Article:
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Here's how Michiganders are doing at staying home

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Brad Gowland
/
Michigan Radio

Governor Gretchen Whitmer's "Stay Home, Stay Safe" order went into effect on Tuesday, March 24. But it appears many Michiganders had already started staying home the week before, as it became clear that the COVID-19 outbreak had reached the state.

Read more: Is social distancing working? Here's what you need to know.

The image below shows the average movement of Michiganders over the past four weeks, based on cell phone location data gathered by Cuebiq. Darker blue indicates mobility closer to average, lighter colors indicate less travel.

From March 9 - 15, Michiganders were still moving as usual in their daily lives. That started to change the week of March 16, which is one week after the first cases of COVID-19 in Michigan were announced.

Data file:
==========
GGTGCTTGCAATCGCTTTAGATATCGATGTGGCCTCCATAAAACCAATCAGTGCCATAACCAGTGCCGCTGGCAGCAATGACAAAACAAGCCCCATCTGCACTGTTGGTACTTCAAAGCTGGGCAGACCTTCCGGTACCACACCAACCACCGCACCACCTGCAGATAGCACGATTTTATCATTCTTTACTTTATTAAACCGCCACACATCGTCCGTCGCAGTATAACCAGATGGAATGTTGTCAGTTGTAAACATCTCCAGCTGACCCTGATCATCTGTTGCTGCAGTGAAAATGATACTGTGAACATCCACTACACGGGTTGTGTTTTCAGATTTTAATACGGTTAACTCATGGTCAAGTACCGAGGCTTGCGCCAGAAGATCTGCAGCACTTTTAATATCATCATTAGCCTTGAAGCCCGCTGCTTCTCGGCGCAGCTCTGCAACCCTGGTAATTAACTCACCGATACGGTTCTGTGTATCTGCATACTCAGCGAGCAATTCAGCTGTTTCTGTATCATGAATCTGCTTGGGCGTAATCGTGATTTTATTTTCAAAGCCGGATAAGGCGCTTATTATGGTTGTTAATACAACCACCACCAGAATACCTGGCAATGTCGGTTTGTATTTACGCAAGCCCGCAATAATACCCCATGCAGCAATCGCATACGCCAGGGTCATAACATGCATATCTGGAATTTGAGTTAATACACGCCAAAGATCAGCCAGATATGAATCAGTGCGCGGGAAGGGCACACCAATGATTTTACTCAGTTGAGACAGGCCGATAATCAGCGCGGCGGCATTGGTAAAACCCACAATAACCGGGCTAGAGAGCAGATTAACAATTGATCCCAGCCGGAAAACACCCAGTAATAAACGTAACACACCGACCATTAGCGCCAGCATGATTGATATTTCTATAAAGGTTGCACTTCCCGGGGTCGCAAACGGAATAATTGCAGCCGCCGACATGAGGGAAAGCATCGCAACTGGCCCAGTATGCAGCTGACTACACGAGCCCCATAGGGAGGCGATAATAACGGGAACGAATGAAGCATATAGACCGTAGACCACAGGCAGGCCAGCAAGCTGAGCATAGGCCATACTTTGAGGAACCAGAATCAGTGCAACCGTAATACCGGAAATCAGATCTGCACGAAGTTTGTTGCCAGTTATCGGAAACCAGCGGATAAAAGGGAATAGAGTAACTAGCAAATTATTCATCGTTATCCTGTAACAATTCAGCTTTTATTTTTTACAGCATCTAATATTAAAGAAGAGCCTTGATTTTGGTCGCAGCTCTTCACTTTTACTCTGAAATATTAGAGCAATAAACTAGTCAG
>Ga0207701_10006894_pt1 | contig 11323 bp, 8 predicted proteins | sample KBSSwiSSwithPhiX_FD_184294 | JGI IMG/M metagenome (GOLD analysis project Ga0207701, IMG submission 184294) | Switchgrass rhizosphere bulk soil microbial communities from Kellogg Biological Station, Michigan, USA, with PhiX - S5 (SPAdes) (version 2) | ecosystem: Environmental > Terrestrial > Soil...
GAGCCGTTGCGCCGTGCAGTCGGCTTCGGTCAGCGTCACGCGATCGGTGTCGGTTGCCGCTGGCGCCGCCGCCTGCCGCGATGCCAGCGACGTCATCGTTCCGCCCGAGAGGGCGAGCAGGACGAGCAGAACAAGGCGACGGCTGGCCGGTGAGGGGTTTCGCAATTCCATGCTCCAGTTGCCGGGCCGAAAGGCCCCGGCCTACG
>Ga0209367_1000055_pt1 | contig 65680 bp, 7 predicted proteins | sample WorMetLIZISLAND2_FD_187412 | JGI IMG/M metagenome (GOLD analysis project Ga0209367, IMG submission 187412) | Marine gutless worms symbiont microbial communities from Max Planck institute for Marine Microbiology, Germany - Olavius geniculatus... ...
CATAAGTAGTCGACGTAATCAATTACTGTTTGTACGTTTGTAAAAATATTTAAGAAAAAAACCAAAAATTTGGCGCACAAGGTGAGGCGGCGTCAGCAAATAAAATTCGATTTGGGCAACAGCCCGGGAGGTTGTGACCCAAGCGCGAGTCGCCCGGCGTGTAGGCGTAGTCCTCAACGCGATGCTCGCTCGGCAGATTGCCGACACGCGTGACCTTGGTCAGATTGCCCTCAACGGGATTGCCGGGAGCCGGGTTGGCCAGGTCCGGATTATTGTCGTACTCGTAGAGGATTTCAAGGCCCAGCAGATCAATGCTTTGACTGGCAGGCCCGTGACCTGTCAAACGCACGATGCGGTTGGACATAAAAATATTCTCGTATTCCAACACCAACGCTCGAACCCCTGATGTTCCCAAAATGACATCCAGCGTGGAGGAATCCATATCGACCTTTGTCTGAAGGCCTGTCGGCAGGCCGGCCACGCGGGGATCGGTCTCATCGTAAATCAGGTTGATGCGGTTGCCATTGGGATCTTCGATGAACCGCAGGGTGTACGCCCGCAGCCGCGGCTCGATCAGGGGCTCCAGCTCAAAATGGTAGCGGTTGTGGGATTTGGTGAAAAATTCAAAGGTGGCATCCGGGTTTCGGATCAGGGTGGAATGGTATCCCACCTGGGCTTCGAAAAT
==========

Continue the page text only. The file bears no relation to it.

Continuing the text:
Once the stay home order was in place, movement decreased significantly, especially in southeastern counties, where the disease has hit the hardest so far. Last week, the majority of Michigan counties had below-average movement.

While some counties are reducing travel more than others, that doesn't necessarily mean that people in counties with more travel are ignoring social distancing guidelines. Cuebiq's Mobility Index is based only on movement of our devices, like cell phones, and doesn't tell us whether people observe social distancing practices like standing six feet apart in grocery store lines.

Different lifestyles in rural and urban areas also play an important role in how much people travel, and how much of that travel is voluntary. In more rural communities, people often have to travel further to do essential tasks like getting groceries or gas, meaning that they may need to continue traveling more than people in denser urban communities. Results from sparsely populated counties are also more likely to show some randomness from one week to the next. 

People exposed to COVID-19 may not show symptoms of the disease for days or weeks, which means that decreases in cases and fatalities will lag behind the implementation of social distancing practices. Michiganders appear to be staying home, but the coming weeks will be important to gauge how well this is helping to contain the spread of COVID-19.

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